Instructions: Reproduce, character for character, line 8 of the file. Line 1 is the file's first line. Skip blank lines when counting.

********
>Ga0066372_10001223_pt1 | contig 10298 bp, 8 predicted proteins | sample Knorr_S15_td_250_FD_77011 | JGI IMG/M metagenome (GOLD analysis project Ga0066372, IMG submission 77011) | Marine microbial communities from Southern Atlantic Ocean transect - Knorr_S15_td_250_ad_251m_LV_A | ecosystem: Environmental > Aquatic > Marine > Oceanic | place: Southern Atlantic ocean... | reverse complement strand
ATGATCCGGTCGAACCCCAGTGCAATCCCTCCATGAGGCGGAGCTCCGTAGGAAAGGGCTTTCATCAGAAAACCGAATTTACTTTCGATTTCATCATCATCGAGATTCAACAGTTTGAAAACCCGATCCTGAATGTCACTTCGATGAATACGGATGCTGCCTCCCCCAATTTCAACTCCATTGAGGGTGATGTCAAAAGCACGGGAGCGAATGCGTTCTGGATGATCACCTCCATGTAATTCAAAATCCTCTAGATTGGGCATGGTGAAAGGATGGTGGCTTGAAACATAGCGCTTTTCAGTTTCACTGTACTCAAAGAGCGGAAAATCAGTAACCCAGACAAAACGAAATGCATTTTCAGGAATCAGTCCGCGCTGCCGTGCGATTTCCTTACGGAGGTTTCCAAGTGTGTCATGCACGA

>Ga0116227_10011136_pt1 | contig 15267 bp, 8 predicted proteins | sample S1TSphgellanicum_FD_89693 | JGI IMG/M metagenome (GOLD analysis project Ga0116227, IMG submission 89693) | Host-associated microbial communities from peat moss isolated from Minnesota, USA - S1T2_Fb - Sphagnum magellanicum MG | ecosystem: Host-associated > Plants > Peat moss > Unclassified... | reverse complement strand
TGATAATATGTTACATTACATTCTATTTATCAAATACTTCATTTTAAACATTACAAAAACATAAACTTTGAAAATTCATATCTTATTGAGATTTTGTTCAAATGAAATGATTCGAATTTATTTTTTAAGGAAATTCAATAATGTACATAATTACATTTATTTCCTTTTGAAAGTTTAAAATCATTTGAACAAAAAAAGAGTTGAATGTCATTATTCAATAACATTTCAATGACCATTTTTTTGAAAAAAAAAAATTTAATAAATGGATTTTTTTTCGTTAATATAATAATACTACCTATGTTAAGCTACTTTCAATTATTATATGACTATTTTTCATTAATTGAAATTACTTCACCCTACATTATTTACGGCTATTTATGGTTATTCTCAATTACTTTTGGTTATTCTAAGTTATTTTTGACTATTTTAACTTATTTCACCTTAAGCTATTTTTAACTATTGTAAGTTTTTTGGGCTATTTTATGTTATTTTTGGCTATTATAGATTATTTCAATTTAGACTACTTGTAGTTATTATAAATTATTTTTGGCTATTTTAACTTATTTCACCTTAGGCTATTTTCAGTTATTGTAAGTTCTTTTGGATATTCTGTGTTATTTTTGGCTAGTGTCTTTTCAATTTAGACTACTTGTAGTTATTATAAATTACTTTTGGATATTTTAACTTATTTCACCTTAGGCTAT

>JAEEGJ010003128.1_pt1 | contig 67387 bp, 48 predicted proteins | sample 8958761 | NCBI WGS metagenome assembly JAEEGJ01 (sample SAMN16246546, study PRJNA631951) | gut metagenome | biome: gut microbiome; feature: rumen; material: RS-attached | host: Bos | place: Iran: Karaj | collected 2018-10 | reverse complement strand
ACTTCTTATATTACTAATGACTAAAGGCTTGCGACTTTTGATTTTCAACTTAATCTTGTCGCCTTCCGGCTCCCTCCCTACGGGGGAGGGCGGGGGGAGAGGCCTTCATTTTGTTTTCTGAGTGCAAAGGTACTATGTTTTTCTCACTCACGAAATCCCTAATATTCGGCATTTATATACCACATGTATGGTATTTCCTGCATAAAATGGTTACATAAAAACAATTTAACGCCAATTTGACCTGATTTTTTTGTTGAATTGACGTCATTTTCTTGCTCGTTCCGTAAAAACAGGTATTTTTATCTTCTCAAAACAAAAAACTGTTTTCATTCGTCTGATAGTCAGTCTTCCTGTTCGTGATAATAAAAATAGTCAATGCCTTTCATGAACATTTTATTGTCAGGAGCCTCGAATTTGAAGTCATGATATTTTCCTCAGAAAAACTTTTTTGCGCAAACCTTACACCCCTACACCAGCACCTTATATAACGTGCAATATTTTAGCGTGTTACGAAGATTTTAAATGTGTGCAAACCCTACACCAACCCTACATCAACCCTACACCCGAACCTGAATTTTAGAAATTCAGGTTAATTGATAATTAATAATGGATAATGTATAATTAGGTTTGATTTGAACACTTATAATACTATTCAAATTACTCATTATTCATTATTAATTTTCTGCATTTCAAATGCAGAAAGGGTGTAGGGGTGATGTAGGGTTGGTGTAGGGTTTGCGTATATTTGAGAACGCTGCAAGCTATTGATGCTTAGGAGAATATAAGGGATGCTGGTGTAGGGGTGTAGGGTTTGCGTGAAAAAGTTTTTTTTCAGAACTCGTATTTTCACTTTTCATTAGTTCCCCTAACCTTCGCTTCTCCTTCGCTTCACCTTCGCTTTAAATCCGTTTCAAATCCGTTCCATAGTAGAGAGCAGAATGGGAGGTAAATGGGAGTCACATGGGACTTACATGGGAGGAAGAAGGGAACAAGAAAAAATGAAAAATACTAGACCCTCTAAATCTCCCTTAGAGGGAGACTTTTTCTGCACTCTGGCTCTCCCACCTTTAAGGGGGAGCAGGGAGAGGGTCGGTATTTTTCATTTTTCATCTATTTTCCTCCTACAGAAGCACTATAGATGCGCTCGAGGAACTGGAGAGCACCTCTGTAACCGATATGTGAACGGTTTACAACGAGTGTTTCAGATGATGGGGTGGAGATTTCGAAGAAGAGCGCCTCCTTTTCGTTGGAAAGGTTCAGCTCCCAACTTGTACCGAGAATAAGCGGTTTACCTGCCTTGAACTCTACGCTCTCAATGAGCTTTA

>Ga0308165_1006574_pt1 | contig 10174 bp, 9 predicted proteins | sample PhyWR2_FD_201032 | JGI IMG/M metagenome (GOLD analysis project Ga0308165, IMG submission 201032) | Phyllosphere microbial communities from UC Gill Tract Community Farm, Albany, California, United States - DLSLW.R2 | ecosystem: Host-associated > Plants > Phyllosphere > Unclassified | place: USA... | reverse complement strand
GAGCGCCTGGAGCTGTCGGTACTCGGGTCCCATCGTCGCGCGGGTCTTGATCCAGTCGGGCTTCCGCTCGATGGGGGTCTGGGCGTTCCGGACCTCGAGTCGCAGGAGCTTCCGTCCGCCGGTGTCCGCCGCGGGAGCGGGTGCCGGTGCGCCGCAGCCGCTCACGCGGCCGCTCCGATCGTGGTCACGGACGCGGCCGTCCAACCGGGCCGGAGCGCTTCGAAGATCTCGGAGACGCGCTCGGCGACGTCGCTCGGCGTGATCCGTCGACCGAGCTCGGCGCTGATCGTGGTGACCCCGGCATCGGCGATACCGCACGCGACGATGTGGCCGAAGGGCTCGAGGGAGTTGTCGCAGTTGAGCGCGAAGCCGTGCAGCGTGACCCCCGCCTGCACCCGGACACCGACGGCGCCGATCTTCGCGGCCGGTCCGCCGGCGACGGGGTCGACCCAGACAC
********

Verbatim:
GAGCGCCTGGAGCTGTCGGTACTCGGGTCCCATCGTCGCGCGGGTCTTGATCCAGTCGGGCTTCCGCTCGATGGGGGTCTGGGCGTTCCGGACCTCGAGTCGCAGGAGCTTCCGTCCGCCGGTGTCCGCCGCGGGAGCGGGTGCCGGTGCGCCGCAGCCGCTCACGCGGCCGCTCCGATCGTGGTCACGGACGCGGCCGTCCAACCGGGCCGGAGCGCTTCGAAGATCTCGGAGACGCGCTCGGCGACGTCGCTCGGCGTGATCCGTCGACCGAGCTCGGCGCTGATCGTGGTGACCCCGGCATCGGCGATACCGCACGCGACGATGTGGCCGAAGGGCTCGAGGGAGTTGTCGCAGTTGAGCGCGAAGCCGTGCAGCGTGACCCCCGCCTGCACCCGGACACCGACGGCGCCGATCTTCGCGGCCGGTCCGCCGGCGACGGGGTCGACCCAGACAC